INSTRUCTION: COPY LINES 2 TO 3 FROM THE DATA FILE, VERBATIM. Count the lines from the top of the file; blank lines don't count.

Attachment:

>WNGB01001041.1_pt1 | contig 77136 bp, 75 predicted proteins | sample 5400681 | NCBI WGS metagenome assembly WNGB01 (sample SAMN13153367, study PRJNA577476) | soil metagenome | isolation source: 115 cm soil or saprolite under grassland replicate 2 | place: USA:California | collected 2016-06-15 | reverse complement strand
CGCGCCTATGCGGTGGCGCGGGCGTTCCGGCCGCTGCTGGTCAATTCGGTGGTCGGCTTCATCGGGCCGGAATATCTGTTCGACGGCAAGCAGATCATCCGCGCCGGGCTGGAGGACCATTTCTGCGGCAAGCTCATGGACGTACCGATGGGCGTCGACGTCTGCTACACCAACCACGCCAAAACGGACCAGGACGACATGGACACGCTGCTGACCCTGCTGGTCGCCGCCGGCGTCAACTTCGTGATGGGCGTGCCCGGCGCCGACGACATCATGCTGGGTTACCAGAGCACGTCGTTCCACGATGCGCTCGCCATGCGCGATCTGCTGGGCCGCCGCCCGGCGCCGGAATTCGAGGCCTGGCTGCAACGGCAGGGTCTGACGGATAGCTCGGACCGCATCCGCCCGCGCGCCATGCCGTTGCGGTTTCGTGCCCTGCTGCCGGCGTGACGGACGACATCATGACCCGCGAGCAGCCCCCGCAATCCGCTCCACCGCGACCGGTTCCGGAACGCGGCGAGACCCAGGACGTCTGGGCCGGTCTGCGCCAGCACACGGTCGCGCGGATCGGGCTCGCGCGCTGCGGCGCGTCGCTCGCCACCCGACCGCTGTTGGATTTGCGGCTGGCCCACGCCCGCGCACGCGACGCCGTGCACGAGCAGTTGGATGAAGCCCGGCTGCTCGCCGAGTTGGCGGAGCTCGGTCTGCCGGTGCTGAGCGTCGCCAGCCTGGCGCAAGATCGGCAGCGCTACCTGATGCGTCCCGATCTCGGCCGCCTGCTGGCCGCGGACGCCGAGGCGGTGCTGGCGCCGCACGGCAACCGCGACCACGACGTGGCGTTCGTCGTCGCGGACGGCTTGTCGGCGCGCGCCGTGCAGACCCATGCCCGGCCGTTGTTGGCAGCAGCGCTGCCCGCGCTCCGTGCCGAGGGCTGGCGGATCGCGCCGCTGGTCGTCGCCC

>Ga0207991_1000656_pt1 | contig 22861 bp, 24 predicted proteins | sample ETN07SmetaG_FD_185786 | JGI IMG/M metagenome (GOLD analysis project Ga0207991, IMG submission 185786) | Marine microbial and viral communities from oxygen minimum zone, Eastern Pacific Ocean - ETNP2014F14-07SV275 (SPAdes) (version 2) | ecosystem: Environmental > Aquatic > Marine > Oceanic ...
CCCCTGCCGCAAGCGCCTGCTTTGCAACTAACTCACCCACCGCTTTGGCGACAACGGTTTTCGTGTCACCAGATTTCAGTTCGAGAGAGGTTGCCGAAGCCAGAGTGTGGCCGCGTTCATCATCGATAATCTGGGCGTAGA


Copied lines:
CGCGCCTATGCGGTGGCGCGGGCGTTCCGGCCGCTGCTGGTCAATTCGGTGGTCGGCTTCATCGGGCCGGAATATCTGTTCGACGGCAAGCAGATCATCCGCGCCGGGCTGGAGGACCATTTCTGCGGCAAGCTCATGGACGTACCGATGGGCGTCGACGTCTGCTACACCAACCACGCCAAAACGGACCAGGACGACATGGACACGCTGCTGACCCTGCTGGTCGCCGCCGGCGTCAACTTCGTGATGGGCGTGCCCGGCGCCGACGACATCATGCTGGGTTACCAGAGCACGTCGTTCCACGATGCGCTCGCCATGCGCGATCTGCTGGGCCGCCGCCCGGCGCCGGAATTCGAGGCCTGGCTGCAACGGCAGGGTCTGACGGATAGCTCGGACCGCATCCGCCCGCGCGCCATGCCGTTGCGGTTTCGTGCCCTGCTGCCGGCGTGACGGACGACATCATGACCCGCGAGCAGCCCCCGCAATCCGCTCCACCGCGACCGGTTCCGGAACGCGGCGAGACCCAGGACGTCTGGGCCGGTCTGCGCCAGCACACGGTCGCGCGGATCGGGCTCGCGCGCTGCGGCGCGTCGCTCGCCACCCGACCGCTGTTGGATTTGCGGCTGGCCCACGCCCGCGCACGCGACGCCGTGCACGAGCAGTTGGATGAAGCCCGGCTGCTCGCCGAGTTGGCGGAGCTCGGTCTGCCGGTGCTGAGCGTCGCCAGCCTGGCGCAAGATCGGCAGCGCTACCTGATGCGTCCCGATCTCGGCCGCCTGCTGGCCGCGGACGCCGAGGCGGTGCTGGCGCCGCACGGCAACCGCGACCACGACGTGGCGTTCGTCGTCGCGGACGGCTTGTCGGCGCGCGCCGTGCAGACCCATGCCCGGCCGTTGTTGGCAGCAGCGCTGCCCGCGCTCCGTGCCGAGGGCTGGCGGATCGCGCCGCTGGTCGTCGCCC

>Ga0207991_1000656_pt1 | contig 22861 bp, 24 predicted proteins | sample ETN07SmetaG_FD_185786 | JGI IMG/M metagenome (GOLD analysis project Ga0207991, IMG submission 185786) | Marine microbial and viral communities from oxygen minimum zone, Eastern Pacific Ocean - ETNP2014F14-07SV275 (SPAdes) (version 2) | ecosystem: Environmental > Aquatic > Marine > Oceanic ...